GOV. MICHAEL DUKAKIS and Vice-President George Bush tried to sound presidential during their debates. They did. Mr. Dukakis sounded like Ronald Reagan, and Mr. Bush sounded like John Kennedy. Dukakis, like Mr. Reagan, does not talk of a tax rise, but rather says, ``We've got to go out there and collect billions and billions of dollars in taxes owed that aren't being paid in this country.'' And, just like Reagan, the governor is calling for economic growth while also calling for a balanced budget (see: voodoo economics, archaic usage). Candidate Dukakis blames the current administration for a dangerous buildup of national debt and budget deficits - the same tactic used so effectively by candidate Reagan against then-President Jimmy Carter.
Dukakis supports the Stealth (B-2) bomber, the advanced cruise missile, and a costly expansion of conventional forces. While he will cut a few procurement programs, it sounds as if he backs a big, Reaganesque defense that takes nearly a third of the federal budget. Dukakis even favors continued research of ``star wars.''
On the home front, Dukakis's assertion that he turned Massachusetts from ``an economic basket case into a showplace'' echoes candidate Reagan's claims in 1976 and 1980. As for trade, Dukakis, like Reagan, backs a free-trade policy while ``standing tough'' against countries that block American goods from entering. The Duke says ``tough choices'' have to be made about spending. It's ``tough'' talk reminiscent of Reagan.
Like Kennedy, Bush enters the campaign as a devout budget balancer (Kennedy balanced budgets better than Dwight Eisenhower). Bush also supports a capital-gains tax cut, just as Kennedy did. He wants the economy's growth to ``continue so that everybody participates'' in the recovery. The supply-siders' favorite trick is to cut taxes to increase growth and therefore revenues. It is the same ``magic'' that Kennedy's advisers invented in 1960.
On the social issues, Bush calls for rural redevelopment, which Kennedy embraced after he drove through depressed areas of West Virginia in the 1960 campaign. Indeed, Bush seeks a Kennedy-like ``kinder, gentler nation'' through Head Start and the Women-Infants-Children nutrition program, through mainstreaming the disabled, and through volunteer programs such as Youth Engaged in Service to America (YES).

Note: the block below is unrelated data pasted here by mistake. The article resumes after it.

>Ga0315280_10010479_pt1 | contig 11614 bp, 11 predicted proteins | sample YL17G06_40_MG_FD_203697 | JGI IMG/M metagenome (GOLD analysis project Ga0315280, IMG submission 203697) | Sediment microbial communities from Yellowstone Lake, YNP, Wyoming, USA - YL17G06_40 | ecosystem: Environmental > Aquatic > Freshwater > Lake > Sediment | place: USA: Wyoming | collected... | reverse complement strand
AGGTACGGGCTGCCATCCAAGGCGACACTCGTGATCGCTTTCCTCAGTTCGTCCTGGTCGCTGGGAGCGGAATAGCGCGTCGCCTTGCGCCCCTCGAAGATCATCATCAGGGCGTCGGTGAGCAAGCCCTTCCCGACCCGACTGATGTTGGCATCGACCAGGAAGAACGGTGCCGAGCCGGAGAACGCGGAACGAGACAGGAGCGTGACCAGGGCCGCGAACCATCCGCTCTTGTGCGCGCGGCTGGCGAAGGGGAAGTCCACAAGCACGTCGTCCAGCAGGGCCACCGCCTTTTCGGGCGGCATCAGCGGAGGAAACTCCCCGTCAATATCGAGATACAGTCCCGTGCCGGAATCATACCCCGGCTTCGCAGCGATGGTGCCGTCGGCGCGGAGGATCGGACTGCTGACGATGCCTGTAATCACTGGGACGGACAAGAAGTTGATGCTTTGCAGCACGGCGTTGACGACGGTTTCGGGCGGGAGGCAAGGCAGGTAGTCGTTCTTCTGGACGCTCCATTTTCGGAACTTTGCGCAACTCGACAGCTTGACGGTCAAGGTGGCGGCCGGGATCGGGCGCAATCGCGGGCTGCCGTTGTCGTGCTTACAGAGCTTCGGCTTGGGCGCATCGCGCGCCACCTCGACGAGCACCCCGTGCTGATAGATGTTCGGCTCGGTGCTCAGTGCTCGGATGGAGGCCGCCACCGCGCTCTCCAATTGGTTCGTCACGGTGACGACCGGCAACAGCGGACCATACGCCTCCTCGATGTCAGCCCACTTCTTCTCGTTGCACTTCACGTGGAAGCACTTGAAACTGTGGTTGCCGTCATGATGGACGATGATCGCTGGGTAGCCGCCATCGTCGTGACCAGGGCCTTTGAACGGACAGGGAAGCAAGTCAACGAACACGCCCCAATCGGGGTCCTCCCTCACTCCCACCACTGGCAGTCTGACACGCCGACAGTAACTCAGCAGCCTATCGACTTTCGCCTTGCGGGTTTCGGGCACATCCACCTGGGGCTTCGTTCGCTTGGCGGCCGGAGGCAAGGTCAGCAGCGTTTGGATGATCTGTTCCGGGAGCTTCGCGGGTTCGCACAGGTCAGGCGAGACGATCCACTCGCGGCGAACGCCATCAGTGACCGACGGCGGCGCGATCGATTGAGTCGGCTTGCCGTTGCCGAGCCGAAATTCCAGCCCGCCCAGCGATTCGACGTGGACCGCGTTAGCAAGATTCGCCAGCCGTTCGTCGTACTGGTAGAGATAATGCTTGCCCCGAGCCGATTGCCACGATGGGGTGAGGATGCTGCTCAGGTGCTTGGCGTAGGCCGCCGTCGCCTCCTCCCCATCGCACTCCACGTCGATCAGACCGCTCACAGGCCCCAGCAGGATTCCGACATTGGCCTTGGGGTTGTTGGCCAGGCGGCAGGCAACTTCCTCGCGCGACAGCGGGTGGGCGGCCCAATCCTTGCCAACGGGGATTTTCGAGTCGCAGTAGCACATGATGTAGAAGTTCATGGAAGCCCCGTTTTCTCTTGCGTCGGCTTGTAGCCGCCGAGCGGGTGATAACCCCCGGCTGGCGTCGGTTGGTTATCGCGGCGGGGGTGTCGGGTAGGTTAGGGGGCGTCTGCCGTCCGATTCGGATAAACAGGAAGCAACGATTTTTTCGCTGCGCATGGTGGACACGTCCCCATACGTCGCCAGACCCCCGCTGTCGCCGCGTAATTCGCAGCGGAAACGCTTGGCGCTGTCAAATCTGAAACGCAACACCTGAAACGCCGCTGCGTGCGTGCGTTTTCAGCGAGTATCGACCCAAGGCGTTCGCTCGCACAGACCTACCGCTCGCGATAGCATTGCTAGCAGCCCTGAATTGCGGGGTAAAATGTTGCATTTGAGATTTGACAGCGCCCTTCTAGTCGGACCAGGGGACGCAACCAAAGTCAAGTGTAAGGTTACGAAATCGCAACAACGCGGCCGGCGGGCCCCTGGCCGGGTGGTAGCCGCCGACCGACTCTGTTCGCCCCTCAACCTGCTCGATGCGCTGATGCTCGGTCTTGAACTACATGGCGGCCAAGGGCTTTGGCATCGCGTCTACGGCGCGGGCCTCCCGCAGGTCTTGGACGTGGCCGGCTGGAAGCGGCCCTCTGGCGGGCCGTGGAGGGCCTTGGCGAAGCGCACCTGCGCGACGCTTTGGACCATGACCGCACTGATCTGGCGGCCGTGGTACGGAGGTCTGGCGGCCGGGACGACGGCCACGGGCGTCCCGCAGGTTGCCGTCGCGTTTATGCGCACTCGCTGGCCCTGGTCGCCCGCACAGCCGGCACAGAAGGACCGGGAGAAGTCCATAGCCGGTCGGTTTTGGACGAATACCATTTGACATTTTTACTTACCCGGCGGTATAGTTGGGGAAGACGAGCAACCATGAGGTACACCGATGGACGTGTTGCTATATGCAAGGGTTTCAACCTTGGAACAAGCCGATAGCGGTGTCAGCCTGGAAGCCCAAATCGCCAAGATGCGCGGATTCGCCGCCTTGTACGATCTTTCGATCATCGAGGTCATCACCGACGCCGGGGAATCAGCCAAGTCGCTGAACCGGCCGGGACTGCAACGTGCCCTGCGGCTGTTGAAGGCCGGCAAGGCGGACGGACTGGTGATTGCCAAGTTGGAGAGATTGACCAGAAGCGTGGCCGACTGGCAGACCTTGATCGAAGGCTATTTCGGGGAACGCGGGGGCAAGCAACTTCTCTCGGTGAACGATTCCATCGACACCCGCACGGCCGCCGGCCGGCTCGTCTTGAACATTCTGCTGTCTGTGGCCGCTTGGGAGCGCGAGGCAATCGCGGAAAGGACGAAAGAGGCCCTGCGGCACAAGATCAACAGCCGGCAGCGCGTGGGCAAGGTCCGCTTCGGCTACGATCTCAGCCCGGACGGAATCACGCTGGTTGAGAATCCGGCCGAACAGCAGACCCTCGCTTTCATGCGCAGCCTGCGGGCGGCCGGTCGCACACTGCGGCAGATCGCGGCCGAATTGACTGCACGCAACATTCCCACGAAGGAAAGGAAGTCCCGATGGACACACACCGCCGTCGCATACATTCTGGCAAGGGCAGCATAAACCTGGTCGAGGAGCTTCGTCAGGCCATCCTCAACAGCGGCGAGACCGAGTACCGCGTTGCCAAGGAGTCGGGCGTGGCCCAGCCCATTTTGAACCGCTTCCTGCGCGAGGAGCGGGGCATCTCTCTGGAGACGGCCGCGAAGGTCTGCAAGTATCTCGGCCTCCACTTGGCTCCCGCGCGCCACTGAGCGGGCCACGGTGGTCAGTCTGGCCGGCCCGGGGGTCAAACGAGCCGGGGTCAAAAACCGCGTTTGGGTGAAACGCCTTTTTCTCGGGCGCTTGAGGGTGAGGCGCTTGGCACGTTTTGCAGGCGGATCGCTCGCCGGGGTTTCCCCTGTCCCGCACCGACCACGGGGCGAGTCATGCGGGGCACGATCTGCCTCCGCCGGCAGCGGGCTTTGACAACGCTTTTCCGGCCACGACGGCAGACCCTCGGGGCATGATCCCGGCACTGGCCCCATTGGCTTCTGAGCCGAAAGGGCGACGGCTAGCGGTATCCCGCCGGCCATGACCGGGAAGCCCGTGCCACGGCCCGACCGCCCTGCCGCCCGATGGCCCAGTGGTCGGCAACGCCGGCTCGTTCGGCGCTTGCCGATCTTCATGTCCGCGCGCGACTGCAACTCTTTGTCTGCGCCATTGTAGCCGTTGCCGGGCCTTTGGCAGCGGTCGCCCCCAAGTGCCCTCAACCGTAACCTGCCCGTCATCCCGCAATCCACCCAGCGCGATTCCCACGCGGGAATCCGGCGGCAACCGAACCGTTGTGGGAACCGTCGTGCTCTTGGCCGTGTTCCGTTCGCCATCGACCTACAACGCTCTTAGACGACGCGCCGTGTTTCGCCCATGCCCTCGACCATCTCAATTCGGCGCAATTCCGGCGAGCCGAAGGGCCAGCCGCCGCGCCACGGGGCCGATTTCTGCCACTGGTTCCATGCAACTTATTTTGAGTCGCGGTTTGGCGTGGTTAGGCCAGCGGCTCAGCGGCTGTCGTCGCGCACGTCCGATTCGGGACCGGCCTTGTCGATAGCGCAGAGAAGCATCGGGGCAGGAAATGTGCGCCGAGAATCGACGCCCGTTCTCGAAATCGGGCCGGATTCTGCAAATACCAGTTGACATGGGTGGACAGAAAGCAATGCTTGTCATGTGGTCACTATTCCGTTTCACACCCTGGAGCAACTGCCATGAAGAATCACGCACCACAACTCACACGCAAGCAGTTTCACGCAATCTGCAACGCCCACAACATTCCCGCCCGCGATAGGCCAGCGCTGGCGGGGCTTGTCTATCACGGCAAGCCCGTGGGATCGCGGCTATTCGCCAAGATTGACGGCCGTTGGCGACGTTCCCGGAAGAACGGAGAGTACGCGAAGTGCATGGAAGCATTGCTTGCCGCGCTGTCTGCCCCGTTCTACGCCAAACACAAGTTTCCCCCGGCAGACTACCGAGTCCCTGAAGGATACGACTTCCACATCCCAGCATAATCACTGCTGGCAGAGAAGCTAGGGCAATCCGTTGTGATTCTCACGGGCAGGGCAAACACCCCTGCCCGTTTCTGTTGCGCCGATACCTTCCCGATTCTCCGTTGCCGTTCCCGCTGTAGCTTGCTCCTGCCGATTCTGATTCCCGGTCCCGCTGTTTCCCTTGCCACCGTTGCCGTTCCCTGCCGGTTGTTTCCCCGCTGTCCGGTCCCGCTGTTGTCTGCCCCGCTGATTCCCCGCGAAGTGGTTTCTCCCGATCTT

These proposals resemble the Kennedy legacies of Aid to Families with Dependent Children, the Peace Corps, and the Youth Conservation Corps. The ghosts of the New Frontier warriors are well pleased.
This former director of the central intelligence sees a continuing threat from the Soviet Union and supports a variety of new weapons systems - the successors to those intended to fill the ``missile gap'' about which Kennedy scored so many political points during his campaign. ``Peace through strength'' was a Kennedy theme, also. Bush is calling for continued negotiation with the Soviets to limit nuclear weapons, continuing the legacy of Kennedy's test ban treaty.
In fact, just as Kennedy acted to take blame for the Bay of Pigs and received credit in the Berlin crisis and the Cuban missile crisis, Bush said, ``I will take all the blame [for dealing with Manuel Antonio Noriega and Ayatollah Ruhollah Khomeini] if you give me half the credit for all the good things that have happened.''
Why all this protective covering by both candidates? What are they camouflaging? Perhaps they are not trying to hide at all. These two candidates are just the latest in a long series of politicians who practice the art of political preemption: Get credit for what your opponent may really want to do but cannot politically. Only Reagan could get away with the highest peacetime deficit in this century. Only Richard Nixon could go to China. Only Lyndon Johnson could press for civil rights legislation. And only Kennedy could get away with the Bay of Pigs and cutting corporate income taxes.
The two candidates are not fools. They know that they need to appeal to a broader constituency. They also know that their political camouflage will give them the political credibility, flexibility, and opportunity they will need as president.
If the governor and vice-president are successful in leapfrogging their respective opposition now, then whoever is elected may find an opportunity for a bold stroke or two. Unfortunately, the voters are the ones who end up confused, confounded, and alienated as all this posturing goes on. It's tough enough to choose a president when there are two candidates running with distinct positions; it's even tougher when the candidates act like the mystery guest on ``What's My Line?'' asking us to discover the real identity under their disguise.
David Zlowe is a researcher in fiscal policy studies at the American Enterprise Institute in Washington, D.C.